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Iran charges 2 doctors with Boston ties

January 15, 2009
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WASHINGTON - Two celebrated Iranian AIDS doctors with ties to Boston have been charged by Iran with seeking to overthrow the government, according to the Cambridge-based group Physicians for Human Rights. Dr. Kamiar Alaei, who received his master's degree from Harvard's School of Public Health, and his brother, Dr. Arash Alaei, a frequent visitor to Boston, gained international attention when they helped start a series of AIDS clinics in Iran. They were arrested in June, but little information has been released about the charges against them or the trial that apparently has taken place.

Yesterday, Ali-Reza Jamshidi, an Iranian judiciary spokesperson, said the government had broken up a four-person cell linked to the CIA and the State Department, alleging that the group "recruited and trained people to work with different espionage networks to launch a velvet overthrow of the Iranian government." Jamshidi did not name any of the members of the alleged cell, but Physicians for Human Rights said it has information that the Alaei brothers were among those charged.

The arrest of the brothers has been a major setback for US officials who want to improve relations with Iran through cultural programs and renewed diplomatic ties. The brothers participated in the first-ever official cultural exchange between the United States and the Islamic Republic in 2006, when a group of Iranian doctors visited the United States.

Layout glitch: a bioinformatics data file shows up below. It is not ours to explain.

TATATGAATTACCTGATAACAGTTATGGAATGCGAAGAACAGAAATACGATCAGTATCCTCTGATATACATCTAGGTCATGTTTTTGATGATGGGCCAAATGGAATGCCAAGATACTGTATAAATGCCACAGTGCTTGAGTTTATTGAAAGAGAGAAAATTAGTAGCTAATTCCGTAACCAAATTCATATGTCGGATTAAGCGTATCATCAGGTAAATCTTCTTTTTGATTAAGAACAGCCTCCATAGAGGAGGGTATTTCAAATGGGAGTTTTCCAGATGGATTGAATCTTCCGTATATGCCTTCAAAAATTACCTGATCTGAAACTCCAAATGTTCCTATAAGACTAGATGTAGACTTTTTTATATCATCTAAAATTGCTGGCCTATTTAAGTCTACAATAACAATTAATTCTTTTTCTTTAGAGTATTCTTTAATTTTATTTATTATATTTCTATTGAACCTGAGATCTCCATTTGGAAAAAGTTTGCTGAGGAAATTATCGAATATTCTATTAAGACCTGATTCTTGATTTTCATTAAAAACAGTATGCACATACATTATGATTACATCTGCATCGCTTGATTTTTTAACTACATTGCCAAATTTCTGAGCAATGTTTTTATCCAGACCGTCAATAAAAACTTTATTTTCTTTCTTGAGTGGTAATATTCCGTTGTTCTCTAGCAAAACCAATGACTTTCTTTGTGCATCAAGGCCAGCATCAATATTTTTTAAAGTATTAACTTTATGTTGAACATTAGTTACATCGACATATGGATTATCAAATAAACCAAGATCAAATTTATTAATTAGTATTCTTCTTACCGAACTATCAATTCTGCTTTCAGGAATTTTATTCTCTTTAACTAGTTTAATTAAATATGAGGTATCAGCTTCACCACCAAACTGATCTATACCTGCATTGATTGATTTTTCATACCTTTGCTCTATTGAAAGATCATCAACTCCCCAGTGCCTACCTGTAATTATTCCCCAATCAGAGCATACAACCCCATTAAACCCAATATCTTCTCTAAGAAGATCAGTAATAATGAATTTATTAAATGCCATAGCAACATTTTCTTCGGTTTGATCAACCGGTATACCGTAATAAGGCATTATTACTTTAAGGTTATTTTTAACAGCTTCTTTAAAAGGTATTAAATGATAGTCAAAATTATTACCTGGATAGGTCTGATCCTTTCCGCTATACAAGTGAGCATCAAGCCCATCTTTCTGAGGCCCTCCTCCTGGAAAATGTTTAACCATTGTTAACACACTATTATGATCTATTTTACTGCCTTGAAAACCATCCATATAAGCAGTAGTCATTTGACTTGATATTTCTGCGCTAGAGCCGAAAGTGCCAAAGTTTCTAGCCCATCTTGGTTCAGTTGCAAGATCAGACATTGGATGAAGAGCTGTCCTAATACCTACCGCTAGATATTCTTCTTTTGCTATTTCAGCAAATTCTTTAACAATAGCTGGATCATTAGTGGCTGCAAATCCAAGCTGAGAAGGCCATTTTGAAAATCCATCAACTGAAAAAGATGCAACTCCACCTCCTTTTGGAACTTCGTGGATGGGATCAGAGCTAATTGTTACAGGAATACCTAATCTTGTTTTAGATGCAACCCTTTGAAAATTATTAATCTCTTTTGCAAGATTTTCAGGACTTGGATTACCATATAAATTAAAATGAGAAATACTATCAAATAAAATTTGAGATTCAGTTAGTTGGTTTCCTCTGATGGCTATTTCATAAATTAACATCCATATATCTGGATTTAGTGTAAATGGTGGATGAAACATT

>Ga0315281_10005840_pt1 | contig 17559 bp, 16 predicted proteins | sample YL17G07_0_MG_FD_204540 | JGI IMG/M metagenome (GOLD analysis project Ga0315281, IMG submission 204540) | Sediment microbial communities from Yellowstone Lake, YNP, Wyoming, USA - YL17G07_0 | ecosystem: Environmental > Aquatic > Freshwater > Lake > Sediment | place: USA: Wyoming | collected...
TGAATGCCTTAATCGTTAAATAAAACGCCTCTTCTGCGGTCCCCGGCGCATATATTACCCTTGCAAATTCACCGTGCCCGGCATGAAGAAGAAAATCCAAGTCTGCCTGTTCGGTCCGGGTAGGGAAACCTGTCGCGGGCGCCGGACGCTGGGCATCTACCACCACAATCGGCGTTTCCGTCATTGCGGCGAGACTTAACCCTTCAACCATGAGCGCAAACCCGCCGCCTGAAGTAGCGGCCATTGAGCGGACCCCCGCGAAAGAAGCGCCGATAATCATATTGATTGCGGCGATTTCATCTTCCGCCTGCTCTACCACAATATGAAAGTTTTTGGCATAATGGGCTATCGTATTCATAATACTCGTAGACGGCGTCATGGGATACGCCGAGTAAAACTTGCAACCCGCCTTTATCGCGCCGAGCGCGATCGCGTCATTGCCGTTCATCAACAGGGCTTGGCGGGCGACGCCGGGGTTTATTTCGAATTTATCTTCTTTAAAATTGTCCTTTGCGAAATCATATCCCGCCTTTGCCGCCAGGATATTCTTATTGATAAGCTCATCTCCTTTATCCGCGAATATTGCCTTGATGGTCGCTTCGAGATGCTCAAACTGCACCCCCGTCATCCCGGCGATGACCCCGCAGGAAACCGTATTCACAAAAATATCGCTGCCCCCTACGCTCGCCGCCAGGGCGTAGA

The State Department released a statement this week calling the charges against the doctors "baseless."

"In the past, Iran has used similar charges to falsely accuse and detain civil society activists and Iranians working to enhance understanding between our two countries," the statement read. "We urge the government of Iran to adhere to international norms by ending its policy of arbitrarily detaining its citizens or using charges of violating national security as a pretext for targeting any Iranian citizen."

FARAH STOCKMAN

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